Tag Archives: Enterprise Wearables

Ready to wear sensor hubs

Majeed Ahmad explores the latest sensor hub offerings for wearable devices.  

By Majeed Ahmad

Atmel has beefed up its sensor hub offerings for wearable devices with SAM D20 Cortex M0+ microcontroller core to add more functionality and further lower the power bar for battery-operated devices. The SAM D20 MCUs offer ultra-low power through a patented power-saving technique called “Event System” that allows peripherals to communicate directly with each other without involving the CPU.

Atmel is part of the group of chipmakers that use low-power MCUs for sensor management as opposed to incorporating low-power core within the application processor. According to market research firm IHS Technology, Atmel is the leading sensor hub device supplier with 32 percent market share.

Sensor hubs are semiconductor devices that carry out sensor processing tasks — like sensor fusion and sensor calibration — through an array of software algorithms and subsequently transform sensor data into app-ready information for smartphones, tablets and wearable devices. Sensor hubs combine inputs from multiple sensors and sensor types including motion sensors — such as accelerometers, magnetometers and gyroscopes — and environmental sensors that provide light level, color, temperature, pressure, humidity, and many other inputs.

Atmel has supplied MCU-centric sensor hub solutions for a number of smartphones. Take China’s fourth largest smartphone maker, Coolpad, which has been using Atmel’s low-power MCU to offload sensor management tasks from handset’s main processor. However, while still busy in supplying sensor hub chips for smartphones and tablets, Atmel is looking at the next sensor-laden frontier: wearable devices.

SAM D20 Evaluation Kit

SAM D20 Evaluation Kit

Wearable devices are becoming the epitome of always-on sensor systems as they mirror and enhance cool smartphone apps like location and transport, activity and gesture monitoring, and voice command operation in far more portable manner. At the same time, however, always-on sensor ecosystem within connected wearables requires sensor hubs to interpret and combine multiple types of sensing—motion, sound and face—to enable context, motion and gesture solutions for devices like smartwatch.

Sensor hubs within wearable environment should be able to manage robust context awareness, motion detection, and gesture recognition demands. Wearable application developers are going to write all kinds of apps such as tap-to-walk and optical gesture. And, for sensor hubs, that means a lot more processing work and a requirement for greater accuracy.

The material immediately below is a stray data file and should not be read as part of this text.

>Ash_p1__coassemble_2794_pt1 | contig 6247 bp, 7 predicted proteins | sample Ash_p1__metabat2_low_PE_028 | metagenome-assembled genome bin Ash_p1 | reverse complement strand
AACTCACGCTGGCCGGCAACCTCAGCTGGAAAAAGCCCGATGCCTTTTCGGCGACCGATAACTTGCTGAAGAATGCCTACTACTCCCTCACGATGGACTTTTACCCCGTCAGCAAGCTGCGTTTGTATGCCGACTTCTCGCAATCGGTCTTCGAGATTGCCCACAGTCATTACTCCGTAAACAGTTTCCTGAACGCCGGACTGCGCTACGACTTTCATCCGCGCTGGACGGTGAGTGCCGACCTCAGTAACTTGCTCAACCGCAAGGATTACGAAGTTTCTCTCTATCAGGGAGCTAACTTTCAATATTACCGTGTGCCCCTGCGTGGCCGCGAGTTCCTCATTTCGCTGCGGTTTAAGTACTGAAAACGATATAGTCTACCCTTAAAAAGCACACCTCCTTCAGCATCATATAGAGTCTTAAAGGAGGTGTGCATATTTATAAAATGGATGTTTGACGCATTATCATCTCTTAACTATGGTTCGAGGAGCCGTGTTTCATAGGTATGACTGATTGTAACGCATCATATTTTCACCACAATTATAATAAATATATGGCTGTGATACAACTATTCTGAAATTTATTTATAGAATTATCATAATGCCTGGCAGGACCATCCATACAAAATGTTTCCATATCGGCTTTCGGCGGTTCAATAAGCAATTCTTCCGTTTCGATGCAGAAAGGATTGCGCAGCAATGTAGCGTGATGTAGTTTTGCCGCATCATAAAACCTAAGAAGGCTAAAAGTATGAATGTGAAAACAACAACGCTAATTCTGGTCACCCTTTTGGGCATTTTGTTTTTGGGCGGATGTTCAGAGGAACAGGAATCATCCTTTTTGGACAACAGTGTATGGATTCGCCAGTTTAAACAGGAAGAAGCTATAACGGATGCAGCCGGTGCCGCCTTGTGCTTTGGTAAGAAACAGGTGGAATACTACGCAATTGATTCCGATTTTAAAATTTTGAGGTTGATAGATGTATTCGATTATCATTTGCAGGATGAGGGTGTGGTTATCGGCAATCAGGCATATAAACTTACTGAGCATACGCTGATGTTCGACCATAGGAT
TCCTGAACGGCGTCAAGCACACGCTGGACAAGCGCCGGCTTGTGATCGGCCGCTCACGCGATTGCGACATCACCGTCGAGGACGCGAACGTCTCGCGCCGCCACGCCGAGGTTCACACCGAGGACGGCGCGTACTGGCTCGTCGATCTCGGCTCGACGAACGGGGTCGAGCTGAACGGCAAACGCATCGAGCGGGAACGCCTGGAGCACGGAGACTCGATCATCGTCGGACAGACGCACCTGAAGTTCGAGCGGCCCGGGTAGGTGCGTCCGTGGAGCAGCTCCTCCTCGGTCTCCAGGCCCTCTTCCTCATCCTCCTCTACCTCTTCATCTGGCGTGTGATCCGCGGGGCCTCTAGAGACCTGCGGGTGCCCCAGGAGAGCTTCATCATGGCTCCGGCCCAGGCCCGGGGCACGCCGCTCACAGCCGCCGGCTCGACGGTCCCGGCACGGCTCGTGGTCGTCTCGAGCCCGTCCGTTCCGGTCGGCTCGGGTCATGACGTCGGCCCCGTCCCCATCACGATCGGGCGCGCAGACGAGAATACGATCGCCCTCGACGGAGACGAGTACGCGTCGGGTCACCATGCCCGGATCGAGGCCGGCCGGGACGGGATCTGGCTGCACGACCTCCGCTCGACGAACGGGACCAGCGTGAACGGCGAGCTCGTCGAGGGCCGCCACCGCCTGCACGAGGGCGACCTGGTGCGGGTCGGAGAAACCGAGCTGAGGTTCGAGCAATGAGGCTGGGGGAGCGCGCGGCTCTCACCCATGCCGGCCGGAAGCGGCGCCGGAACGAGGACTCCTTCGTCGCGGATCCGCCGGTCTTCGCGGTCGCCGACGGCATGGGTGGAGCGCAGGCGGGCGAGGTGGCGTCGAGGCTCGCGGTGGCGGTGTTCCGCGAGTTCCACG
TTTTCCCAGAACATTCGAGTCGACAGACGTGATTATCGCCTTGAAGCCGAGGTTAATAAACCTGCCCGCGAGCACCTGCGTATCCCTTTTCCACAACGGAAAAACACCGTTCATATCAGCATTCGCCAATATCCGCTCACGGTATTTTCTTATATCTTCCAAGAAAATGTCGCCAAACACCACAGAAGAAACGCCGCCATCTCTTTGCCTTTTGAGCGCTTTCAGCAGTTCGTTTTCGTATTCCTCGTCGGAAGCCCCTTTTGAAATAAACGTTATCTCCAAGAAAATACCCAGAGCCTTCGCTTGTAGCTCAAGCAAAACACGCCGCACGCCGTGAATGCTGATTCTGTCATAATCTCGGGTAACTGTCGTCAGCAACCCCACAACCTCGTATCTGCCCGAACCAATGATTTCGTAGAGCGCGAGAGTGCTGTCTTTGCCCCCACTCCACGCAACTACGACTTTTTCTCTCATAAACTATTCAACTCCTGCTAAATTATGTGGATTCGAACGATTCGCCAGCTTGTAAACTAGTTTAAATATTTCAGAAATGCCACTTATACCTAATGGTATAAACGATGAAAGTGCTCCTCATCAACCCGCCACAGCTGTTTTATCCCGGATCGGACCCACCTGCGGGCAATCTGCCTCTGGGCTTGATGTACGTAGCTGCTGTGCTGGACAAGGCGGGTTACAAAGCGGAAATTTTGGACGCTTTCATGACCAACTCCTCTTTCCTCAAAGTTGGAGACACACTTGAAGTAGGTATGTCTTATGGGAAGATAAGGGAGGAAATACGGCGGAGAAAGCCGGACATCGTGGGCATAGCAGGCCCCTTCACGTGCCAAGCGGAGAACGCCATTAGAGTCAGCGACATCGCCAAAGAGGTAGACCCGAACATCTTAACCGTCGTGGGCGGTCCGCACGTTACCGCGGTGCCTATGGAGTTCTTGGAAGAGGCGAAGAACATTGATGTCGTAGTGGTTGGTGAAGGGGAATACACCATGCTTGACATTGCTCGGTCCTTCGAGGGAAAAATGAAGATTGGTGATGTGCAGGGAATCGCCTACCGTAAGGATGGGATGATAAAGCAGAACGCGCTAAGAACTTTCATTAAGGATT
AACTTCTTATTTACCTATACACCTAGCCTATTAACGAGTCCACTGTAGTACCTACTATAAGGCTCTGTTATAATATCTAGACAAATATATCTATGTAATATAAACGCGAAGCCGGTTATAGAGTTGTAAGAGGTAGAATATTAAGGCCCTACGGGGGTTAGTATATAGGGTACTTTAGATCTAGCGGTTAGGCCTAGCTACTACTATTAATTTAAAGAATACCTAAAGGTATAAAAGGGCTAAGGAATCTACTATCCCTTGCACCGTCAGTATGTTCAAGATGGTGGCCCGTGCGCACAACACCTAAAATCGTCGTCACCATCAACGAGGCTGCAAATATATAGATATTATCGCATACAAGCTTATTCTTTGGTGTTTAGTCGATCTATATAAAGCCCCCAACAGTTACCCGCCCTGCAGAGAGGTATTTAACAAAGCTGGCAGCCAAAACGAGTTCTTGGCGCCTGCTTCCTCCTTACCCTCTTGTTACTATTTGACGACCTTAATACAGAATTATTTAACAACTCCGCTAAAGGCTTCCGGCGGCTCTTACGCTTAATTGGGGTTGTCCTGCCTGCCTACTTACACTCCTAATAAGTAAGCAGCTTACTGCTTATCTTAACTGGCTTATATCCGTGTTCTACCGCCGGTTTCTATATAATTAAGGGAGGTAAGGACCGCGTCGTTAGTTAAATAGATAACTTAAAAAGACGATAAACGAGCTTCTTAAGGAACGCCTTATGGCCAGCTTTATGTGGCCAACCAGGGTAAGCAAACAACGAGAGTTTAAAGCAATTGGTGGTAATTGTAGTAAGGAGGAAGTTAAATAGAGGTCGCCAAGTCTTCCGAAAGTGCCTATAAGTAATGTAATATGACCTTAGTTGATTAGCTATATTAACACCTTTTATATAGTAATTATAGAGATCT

So, the low-power demand is crucial in wearable devices given that sensor hubs would have to process a lot more sensor data at a lot lower power budget compared to smartphones and tablets. That’s why Atmel is pushing the power envelope for connected wearables through SAM D20 Cortex M0+ cores that offload the application processor from sensor-related tasks.

LifeQ’s sensor module for connected wearables.

LifeQ’s sensor module for connected wearables

The SAM D20 devices have two software-selectable sleep modes: idle and standby. In idle mode, the CPU is stopped while all other functions can be kept running. In standby mode, all clocks and functions are stopped except those selected to continue running.

Moreover, SAM D20 microcontroller supports SleepWalking, a feature that allows the peripheral to wake up from sleep based on predefined conditions. It allows the CPU to wake up only when needed — for instance, when a threshold is crossed or a result is ready.

The SAM D20 Cortex M0+ core offers the peripheral flexibility through a serial communication module (SERCOM) that is fully software-configurable to handle I2C, USART/UART and SPI communications. Furthermore, it offers memory densities ranging from 16KB to 256KB to give designers the option to determine how much memory they will require in sleep mode to achieve better power efficiency.

Atmel’s sensor hub solutions support Android and Windows operating systems as well as real-time operating system (RTOS) software. The San Jose–based chipmaker has also partnered with sensor fusion software and application providers including Hillcrest Labs and Sensor Platforms. In fact, Hillcrest is providing sensor hub software for China’s Coolpad, which is using Atmel’s low-power MCU for sensor data management.

The company has also signed partnership deals with major sensor manufacturers — including Bosch, Intersil, Kionix, Memsic and Sensirion — to streamline and accelerate design process for OEMs and ensure quick and seamless product integration.


Atmel Sensor Hub Software from Hillcrest Labs